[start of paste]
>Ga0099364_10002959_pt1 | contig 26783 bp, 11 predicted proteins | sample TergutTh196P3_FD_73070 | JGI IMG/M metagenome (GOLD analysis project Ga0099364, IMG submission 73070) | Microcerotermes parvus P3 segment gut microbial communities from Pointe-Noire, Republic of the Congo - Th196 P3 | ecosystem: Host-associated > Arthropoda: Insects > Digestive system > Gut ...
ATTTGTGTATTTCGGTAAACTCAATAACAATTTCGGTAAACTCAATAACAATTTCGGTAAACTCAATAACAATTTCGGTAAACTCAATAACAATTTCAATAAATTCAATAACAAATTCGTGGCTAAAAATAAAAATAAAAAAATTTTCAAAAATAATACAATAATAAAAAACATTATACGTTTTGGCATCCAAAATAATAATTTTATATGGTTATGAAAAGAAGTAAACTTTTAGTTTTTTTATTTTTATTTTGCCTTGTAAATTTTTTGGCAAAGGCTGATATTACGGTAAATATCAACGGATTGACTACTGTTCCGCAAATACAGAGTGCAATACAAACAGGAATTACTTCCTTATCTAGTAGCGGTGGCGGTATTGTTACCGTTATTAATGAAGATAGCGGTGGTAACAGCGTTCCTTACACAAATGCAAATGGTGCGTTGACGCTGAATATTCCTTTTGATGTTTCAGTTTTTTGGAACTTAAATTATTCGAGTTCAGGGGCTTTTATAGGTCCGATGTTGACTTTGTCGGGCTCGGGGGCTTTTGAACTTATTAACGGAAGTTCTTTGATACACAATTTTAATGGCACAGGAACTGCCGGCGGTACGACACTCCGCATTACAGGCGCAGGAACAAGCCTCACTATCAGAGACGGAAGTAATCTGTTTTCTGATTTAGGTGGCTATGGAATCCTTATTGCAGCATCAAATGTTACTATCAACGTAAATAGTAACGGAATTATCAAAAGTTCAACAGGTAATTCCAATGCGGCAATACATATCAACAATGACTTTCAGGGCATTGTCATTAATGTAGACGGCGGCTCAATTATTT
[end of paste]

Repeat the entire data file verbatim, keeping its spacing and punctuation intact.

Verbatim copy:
>Ga0099364_10002959_pt1 | contig 26783 bp, 11 predicted proteins | sample TergutTh196P3_FD_73070 | JGI IMG/M metagenome (GOLD analysis project Ga0099364, IMG submission 73070) | Microcerotermes parvus P3 segment gut microbial communities from Pointe-Noire, Republic of the Congo - Th196 P3 | ecosystem: Host-associated > Arthropoda: Insects > Digestive system > Gut ...
ATTTGTGTATTTCGGTAAACTCAATAACAATTTCGGTAAACTCAATAACAATTTCGGTAAACTCAATAACAATTTCGGTAAACTCAATAACAATTTCAATAAATTCAATAACAAATTCGTGGCTAAAAATAAAAATAAAAAAATTTTCAAAAATAATACAATAATAAAAAACATTATACGTTTTGGCATCCAAAATAATAATTTTATATGGTTATGAAAAGAAGTAAACTTTTAGTTTTTTTATTTTTATTTTGCCTTGTAAATTTTTTGGCAAAGGCTGATATTACGGTAAATATCAACGGATTGACTACTGTTCCGCAAATACAGAGTGCAATACAAACAGGAATTACTTCCTTATCTAGTAGCGGTGGCGGTATTGTTACCGTTATTAATGAAGATAGCGGTGGTAACAGCGTTCCTTACACAAATGCAAATGGTGCGTTGACGCTGAATATTCCTTTTGATGTTTCAGTTTTTTGGAACTTAAATTATTCGAGTTCAGGGGCTTTTATAGGTCCGATGTTGACTTTGTCGGGCTCGGGGGCTTTTGAACTTATTAACGGAAGTTCTTTGATACACAATTTTAATGGCACAGGAACTGCCGGCGGTACGACACTCCGCATTACAGGCGCAGGAACAAGCCTCACTATCAGAGACGGAAGTAATCTGTTTTCTGATTTAGGTGGCTATGGAATCCTTATTGCAGCATCAAATGTTACTATCAACGTAAATAGTAACGGAATTATCAAAAGTTCAACAGGTAATTCCAATGCGGCAATACATATCAACAATGACTTTCAGGGCATTGTCATTAATGTAGACGGCGGCTCAATTATTT